“Twelve days after the shoot-down of Malaysian Airlines Flight 17, your administration still has issued no coordinated intelligence assessment summarizing what evidence exists to determine who was responsible – much less to convincingly support repeated claims that the plane was downed by a Russian-supplied missile in the hands of Ukrainian separatists,” the July 29 letter states. “As veteran intelligence analysts accustomed to waiting, except in emergency circumstances, for conclusive information before rushing to judgment, we believe that the charges against Russia should be rooted in solid, far more convincing evidence. And that goes in spades with respect to inflammatory incidents like the shoot-down of an airliner. We are also troubled by the amateurish manner in which fuzzy and flimsy evidence has been served up – some of it via social media.”

In spite of the need to establish proper evidence in such a complex and potentially explosive situation once again the mainstream media plays to the rhetoric of Washington and its Western allies, relying on unverified claims being made by the Kiev regime about something as sensitive as whether Russia provided sophisticated anti-aircraft missiles – capable of shooting down high-flying civilian aircraft – to poorly trained eastern Ukrainian rebels. In October 2014 Australian Prime Minister made the dubious decision to refer to his upcoming G20 meeting with Vladimir Putin – to be held in Brisbane – in the following incendiary manner: “I am going to shirtfront Mr Putin – you bet I am – I am going to be saying to Mr Putin Australians were murdered, they were murdered by Russian backed rebels.”

The leader of the opposition, Bill Shorten was equally as diplomatic, first taking a swipe at the government for “laying out the red carpet” for Putin, as well as accusing the Russian President of knowing “more about what happened with MH17 than he’s let on.” Shorten also went on to state that, ”It’s an international conference, not a conference run by Australia, so if Putin has the arrogance to turn up to visit a nation whose nationals died in this plane crash, he can.”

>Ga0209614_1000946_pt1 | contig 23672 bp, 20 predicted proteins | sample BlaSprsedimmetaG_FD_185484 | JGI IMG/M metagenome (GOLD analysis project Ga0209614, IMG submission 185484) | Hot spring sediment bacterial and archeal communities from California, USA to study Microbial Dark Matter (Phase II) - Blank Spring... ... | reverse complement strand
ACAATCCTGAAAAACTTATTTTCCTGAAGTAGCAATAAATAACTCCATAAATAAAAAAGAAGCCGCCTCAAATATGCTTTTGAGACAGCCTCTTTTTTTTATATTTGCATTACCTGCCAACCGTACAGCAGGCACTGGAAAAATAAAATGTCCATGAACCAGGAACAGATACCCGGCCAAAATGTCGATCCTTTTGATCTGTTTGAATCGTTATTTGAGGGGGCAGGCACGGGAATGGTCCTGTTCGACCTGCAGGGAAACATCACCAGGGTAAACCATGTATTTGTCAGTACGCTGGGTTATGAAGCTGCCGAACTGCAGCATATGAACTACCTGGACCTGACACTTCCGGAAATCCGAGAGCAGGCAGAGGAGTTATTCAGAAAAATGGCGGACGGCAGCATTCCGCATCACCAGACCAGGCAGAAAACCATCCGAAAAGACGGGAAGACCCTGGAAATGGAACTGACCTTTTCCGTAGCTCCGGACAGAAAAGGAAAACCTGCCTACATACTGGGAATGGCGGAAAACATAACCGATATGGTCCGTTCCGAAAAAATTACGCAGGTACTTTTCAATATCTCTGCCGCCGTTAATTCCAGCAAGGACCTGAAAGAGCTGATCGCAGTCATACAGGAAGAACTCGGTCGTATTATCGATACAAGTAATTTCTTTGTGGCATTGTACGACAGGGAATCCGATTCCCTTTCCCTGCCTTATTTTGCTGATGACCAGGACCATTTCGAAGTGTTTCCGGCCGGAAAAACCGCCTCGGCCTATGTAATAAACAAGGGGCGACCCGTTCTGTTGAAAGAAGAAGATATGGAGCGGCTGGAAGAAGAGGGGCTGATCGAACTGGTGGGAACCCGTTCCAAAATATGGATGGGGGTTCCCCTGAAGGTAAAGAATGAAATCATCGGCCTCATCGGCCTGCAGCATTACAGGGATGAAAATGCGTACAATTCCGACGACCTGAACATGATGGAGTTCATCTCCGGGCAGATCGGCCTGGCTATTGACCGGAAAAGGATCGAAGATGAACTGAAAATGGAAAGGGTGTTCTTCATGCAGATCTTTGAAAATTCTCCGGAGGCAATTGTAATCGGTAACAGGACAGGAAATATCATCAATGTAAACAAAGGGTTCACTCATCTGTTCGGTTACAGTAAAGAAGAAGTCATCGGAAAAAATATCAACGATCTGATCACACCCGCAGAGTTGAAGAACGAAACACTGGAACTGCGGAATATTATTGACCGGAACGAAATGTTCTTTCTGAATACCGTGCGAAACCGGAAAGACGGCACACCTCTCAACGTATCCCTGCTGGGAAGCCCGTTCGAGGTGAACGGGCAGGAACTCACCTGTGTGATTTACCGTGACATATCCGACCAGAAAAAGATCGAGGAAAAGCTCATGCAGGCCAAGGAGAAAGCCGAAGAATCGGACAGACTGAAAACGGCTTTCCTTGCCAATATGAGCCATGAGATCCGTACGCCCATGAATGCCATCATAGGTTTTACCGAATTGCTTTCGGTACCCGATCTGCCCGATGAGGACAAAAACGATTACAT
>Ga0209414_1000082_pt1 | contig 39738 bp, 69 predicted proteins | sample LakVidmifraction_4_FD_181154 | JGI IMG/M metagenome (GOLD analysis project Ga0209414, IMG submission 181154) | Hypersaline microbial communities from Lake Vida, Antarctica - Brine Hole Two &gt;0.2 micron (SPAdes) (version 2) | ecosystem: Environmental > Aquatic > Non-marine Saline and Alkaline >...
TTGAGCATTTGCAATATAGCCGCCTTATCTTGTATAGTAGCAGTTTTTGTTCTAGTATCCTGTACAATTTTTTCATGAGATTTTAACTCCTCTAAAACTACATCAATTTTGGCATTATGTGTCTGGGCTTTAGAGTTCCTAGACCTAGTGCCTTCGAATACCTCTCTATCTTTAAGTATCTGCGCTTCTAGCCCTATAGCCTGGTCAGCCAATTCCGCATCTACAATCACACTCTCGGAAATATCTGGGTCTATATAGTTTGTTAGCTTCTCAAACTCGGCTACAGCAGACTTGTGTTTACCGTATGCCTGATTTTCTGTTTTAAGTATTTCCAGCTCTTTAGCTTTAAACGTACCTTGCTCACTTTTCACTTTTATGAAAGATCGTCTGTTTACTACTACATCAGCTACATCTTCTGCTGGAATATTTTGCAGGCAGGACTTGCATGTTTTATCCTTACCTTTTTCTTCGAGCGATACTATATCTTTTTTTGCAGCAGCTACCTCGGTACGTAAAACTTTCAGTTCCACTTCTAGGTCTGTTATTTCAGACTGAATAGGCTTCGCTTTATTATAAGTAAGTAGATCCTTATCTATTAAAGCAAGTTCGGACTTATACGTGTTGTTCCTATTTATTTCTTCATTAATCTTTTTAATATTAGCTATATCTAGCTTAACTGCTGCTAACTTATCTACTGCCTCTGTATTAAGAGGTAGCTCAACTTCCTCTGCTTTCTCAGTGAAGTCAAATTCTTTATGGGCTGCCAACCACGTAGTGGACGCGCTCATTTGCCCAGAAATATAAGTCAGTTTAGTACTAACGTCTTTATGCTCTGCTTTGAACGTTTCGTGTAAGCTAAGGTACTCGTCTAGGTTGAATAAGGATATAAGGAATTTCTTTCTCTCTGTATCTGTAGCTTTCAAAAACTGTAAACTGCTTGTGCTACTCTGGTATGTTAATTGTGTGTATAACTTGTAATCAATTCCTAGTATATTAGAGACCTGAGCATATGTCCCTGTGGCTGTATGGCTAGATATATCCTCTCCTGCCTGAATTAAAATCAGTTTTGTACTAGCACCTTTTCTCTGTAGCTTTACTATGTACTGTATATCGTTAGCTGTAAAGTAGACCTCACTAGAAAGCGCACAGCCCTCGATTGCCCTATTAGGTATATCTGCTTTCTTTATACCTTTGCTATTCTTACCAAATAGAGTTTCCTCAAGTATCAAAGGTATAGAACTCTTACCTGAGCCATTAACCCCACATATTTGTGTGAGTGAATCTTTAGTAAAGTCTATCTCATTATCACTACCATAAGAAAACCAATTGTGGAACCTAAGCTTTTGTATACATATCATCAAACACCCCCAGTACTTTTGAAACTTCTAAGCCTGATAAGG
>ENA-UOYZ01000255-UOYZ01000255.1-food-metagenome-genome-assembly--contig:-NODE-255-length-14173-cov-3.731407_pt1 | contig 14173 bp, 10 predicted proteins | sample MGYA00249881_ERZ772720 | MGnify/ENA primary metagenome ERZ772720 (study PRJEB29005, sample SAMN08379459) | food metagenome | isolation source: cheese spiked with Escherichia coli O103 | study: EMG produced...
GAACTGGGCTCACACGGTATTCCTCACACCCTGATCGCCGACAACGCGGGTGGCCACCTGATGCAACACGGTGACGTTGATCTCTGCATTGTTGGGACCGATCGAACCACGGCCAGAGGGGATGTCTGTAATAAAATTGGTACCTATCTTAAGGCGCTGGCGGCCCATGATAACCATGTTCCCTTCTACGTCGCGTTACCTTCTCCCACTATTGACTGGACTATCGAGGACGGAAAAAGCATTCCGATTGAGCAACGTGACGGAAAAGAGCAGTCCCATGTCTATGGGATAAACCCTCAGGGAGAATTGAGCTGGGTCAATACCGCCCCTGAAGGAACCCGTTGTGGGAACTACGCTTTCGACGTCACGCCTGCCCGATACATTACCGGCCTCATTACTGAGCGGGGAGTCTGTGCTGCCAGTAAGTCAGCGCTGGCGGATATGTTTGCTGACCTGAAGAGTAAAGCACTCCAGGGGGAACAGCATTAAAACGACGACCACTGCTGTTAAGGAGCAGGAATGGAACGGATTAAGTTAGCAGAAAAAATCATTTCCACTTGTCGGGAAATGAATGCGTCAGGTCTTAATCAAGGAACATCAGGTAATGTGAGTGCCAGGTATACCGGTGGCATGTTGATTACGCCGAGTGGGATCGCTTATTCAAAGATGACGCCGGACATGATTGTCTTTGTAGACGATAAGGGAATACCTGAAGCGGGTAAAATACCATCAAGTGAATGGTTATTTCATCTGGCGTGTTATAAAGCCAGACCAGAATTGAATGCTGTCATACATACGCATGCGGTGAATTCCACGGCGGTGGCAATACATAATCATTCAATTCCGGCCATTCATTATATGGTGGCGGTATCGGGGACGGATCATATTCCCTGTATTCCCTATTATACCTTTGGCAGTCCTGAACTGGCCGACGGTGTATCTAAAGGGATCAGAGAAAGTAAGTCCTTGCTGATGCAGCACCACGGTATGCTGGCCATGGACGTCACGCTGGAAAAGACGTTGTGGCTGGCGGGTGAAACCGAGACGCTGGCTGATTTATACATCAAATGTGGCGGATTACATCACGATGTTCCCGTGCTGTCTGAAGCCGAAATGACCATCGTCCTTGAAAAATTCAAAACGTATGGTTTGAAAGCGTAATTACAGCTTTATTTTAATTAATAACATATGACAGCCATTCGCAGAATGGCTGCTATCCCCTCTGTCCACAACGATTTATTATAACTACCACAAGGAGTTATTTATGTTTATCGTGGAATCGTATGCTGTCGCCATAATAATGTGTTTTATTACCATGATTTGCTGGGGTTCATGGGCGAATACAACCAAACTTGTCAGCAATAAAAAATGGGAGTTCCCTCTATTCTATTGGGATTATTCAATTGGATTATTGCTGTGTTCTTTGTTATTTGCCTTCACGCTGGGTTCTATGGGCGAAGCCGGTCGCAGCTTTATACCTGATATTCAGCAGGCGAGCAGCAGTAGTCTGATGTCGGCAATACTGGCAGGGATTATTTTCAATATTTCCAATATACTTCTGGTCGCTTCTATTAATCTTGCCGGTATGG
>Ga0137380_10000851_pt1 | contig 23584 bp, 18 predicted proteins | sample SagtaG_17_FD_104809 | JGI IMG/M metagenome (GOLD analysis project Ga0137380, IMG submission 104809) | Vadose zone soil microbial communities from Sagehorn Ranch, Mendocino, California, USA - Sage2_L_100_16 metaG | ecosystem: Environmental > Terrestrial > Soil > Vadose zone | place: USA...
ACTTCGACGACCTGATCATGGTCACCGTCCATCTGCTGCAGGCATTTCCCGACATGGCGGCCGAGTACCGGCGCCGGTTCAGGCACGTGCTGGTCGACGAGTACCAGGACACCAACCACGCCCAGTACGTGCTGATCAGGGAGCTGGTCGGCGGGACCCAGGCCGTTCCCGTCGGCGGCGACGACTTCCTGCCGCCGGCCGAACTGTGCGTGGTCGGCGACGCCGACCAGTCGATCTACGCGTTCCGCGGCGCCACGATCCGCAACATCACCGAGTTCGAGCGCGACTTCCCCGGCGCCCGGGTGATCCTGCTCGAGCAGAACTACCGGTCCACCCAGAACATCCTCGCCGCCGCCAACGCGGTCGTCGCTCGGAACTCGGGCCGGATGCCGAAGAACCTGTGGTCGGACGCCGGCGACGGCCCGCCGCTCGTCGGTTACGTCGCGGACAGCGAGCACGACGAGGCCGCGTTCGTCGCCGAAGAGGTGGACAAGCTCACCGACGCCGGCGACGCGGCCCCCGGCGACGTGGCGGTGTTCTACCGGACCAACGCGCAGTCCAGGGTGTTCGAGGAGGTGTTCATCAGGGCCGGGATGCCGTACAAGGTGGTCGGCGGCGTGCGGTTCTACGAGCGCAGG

Vladimir Putin

Vladimir Putin (image via businessinsider.com)

As disturbing as the knee-jerk reaction of conservative and liberal politicians alike, just as alarming is the anti-Russian sentiments increasingly found in the Australian news media. Consider a few NewsCorp headlines: “Ukraine Russia war and MH17: What is Putin really up to?” “Vladimir Putin: I am not autistic” – “Vladimir Putin: Just what is he thinking?” Putin is routinely featured as a comical character, lampooned in the Australian press as an eccentric criminal in a fashion that no other global leader is, almost in a way that suggests he should not be taken seriously. Without doubt, it would be dangerously naive to underestimate the importance of good relations with the Russians to ensure stability in the region.

What many in the media and government seems to misunderstand is that the charges are so serious that it could propel the world into a second Cold War and conceivably – if there are more such miscalculations – into a nuclear confrontation. These moments call for the utmost in journalistic professionalism, especially skepticism toward propaganda from biased parties. Australians are now experiencing more of the American style prelude to economic and military confrontation – that is, the major U.S. news outlets, led by the Washington Post and the New York Times, publishing the most inflammatory of articles based largely on unreliable Ukrainian officials and on the U.S. State Department which was a principal instigator of the Ukraine crisis.

In the past, this kind of knee-jerk diplomacy and war-chasing journalism has influenced public opinion and allowed politicians to seek justification for confrontation, both economic and military. In the past, the pretenses given for war with ideological enemies and opposing states have been often misleading and sometimes false. In the case of a volatile conflict involving powerful factions in a far-flung and poorly understood region, it would be wise for Australians to be careful in rushing to judgements based on speculation or unverified facts. This time, the stakes are considerably higher.